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FINRA Joins the Bond Warning Party

As the saying goes, better late than never.

FINRA is certainly not the first to warn investors about today’s risks to the bond market (I’ve been talking about it for a while now). Nonetheless, a couple of weeks ago an investor alert was issued. And it’s a warning worth heeding.

According to FINRA: “If you own bonds or have money in a bond fund, there is a number you should know. It’s called duration”. Duration is stated in years, but it is a measure of more than length of time. Duration gives you an idea of how much a bond might fluctuate with changes in prevailing interest rates.

The higher the duration, the more sensitive a bond is to movements in rates.

Bond investors need to keep in mind that bond prices and interest rates have an inverse relationship: when the prevailing interest rates go up, bond prices go down. This is known as interest rate risk.

Interest rate risk means bond prices are affected by rate changes. And duration risk signals how much they can be affected. FINRA’s example: if interest rates increase 2%, a higher duration bond (a 30-year maturity and a 4.5% coupon) could lose as much as 15% of its value. The same goes for bond funds: a bond fund with a 10-year duration could lose 10% of its value if interest rates go up by 1%. Given that interest rates have been lingering near historic lows – and can’t go much lower – this is something bond investors need to think about.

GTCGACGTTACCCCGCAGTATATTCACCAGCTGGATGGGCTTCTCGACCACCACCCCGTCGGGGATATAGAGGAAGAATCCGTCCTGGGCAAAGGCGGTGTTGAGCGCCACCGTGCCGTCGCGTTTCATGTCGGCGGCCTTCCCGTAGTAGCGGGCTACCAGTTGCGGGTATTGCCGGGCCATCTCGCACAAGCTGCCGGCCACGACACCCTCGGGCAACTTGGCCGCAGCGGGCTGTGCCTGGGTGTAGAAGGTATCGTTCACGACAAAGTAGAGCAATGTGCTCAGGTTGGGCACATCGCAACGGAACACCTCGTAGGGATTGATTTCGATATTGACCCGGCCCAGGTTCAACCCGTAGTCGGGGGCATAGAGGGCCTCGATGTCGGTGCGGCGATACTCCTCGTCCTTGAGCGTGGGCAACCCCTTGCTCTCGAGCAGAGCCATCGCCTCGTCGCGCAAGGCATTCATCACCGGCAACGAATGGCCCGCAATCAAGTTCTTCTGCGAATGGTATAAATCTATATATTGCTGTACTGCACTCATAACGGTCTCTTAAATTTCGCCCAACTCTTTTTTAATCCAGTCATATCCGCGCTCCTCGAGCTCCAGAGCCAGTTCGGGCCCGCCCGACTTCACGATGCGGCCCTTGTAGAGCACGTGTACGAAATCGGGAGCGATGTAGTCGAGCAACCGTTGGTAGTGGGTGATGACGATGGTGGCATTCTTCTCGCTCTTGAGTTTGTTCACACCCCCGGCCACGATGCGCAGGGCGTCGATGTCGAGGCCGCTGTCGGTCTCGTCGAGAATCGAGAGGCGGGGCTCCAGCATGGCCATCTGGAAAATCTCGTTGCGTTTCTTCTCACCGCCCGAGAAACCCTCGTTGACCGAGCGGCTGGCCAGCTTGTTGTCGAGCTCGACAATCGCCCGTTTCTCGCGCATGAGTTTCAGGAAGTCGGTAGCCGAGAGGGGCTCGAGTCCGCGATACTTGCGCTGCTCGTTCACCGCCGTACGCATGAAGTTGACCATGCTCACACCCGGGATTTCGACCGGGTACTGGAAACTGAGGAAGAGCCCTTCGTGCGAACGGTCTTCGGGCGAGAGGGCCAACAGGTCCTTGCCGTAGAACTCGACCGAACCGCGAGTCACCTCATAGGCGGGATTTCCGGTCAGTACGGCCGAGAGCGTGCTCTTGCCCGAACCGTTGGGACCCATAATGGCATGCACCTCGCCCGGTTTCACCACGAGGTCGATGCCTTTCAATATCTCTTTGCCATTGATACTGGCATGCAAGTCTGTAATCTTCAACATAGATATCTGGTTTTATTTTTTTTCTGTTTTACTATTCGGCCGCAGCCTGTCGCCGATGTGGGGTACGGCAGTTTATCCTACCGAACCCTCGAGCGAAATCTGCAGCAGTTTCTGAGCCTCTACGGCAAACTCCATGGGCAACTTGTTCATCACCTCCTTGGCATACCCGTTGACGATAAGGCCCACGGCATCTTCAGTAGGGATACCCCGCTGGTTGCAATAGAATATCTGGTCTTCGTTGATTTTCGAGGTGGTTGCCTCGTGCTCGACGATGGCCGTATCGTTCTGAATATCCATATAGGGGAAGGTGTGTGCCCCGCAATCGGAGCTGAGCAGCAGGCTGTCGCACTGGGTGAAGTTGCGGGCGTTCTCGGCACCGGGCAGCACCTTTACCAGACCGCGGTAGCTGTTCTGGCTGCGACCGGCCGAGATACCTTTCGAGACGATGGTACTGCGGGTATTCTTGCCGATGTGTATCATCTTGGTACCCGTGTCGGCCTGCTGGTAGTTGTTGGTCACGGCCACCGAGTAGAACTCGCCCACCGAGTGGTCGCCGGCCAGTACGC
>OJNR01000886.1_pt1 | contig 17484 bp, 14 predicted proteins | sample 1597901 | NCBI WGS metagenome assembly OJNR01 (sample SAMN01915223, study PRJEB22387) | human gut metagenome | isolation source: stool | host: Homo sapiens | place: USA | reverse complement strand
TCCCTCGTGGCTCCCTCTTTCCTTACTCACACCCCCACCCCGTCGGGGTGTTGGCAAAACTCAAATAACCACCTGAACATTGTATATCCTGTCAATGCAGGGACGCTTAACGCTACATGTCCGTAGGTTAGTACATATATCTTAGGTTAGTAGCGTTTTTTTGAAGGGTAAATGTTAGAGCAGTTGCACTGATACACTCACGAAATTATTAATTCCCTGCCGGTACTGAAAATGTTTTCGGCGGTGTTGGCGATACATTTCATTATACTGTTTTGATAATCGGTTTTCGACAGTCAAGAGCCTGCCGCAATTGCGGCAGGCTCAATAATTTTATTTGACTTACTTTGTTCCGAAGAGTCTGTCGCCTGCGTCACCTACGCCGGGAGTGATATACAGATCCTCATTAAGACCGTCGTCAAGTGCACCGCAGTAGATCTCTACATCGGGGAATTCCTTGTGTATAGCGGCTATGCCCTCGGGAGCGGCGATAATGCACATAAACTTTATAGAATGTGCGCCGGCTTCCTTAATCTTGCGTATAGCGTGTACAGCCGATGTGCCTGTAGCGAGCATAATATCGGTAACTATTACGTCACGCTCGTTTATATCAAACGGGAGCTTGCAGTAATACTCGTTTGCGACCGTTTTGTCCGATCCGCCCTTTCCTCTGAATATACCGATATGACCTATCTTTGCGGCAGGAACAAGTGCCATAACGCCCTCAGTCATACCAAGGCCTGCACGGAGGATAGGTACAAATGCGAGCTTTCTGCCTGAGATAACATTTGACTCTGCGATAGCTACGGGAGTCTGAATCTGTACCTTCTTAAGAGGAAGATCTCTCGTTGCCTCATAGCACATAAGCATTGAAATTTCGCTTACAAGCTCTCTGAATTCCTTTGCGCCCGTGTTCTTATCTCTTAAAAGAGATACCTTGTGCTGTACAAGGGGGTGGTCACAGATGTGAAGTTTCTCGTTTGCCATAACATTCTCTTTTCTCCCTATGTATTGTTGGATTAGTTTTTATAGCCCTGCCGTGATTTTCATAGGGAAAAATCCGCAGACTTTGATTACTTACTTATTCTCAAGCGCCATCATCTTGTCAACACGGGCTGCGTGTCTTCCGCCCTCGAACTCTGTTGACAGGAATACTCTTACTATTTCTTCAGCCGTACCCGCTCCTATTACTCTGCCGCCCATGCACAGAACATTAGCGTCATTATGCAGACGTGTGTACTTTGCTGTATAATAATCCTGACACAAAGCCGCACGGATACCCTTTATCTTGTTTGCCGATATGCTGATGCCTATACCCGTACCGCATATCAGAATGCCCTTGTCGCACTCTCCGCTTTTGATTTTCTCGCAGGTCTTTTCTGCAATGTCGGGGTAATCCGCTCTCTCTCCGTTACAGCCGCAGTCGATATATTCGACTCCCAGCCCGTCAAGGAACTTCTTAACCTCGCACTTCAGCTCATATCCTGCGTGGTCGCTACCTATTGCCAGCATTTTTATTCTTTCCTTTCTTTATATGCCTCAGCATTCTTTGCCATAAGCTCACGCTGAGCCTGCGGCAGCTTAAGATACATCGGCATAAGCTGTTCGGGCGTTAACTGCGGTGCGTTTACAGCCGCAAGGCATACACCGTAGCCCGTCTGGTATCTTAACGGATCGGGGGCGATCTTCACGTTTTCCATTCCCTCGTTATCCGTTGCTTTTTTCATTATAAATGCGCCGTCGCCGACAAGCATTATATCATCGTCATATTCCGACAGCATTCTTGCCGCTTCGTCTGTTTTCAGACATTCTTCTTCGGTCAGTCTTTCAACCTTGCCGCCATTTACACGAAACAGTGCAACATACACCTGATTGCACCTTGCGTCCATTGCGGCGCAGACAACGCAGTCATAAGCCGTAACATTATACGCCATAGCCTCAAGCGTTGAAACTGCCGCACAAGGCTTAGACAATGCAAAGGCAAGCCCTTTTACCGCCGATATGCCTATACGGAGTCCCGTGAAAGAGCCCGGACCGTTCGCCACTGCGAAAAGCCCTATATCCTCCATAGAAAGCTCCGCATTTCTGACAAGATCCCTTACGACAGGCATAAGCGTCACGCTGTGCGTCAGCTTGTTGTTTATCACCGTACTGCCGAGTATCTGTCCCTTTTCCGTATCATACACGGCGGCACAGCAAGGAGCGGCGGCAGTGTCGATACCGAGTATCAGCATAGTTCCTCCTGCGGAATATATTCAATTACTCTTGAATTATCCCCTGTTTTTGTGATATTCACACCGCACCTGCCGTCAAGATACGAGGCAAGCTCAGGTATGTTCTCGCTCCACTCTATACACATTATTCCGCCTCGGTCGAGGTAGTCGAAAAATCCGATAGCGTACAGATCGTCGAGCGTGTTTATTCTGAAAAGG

And even if a bond has a low duration, there are still other risks: call risk, default risk, inflation risk.

The thing to remember is that while most investors consider bonds to be relatively safe, there is still a chance to lose money.


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